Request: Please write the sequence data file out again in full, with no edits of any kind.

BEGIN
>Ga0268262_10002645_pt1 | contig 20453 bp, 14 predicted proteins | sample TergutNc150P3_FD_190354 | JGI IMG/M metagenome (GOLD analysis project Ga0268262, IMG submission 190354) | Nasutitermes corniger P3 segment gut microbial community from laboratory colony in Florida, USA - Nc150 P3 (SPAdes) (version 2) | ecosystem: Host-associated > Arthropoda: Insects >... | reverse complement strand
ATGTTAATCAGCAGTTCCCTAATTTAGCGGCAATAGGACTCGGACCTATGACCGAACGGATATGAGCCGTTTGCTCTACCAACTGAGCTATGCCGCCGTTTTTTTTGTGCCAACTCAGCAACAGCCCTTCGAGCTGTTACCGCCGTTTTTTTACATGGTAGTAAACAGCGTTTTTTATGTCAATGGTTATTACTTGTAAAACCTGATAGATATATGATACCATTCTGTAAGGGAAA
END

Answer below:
>Ga0268262_10002645_pt1 | contig 20453 bp, 14 predicted proteins | sample TergutNc150P3_FD_190354 | JGI IMG/M metagenome (GOLD analysis project Ga0268262, IMG submission 190354) | Nasutitermes corniger P3 segment gut microbial community from laboratory colony in Florida, USA - Nc150 P3 (SPAdes) (version 2) | ecosystem: Host-associated > Arthropoda: Insects >... | reverse complement strand
ATGTTAATCAGCAGTTCCCTAATTTAGCGGCAATAGGACTCGGACCTATGACCGAACGGATATGAGCCGTTTGCTCTACCAACTGAGCTATGCCGCCGTTTTTTTTGTGCCAACTCAGCAACAGCCCTTCGAGCTGTTACCGCCGTTTTTTTACATGGTAGTAAACAGCGTTTTTTATGTCAATGGTTATTACTTGTAAAACCTGATAGATATATGATACCATTCTGTAAGGGAAA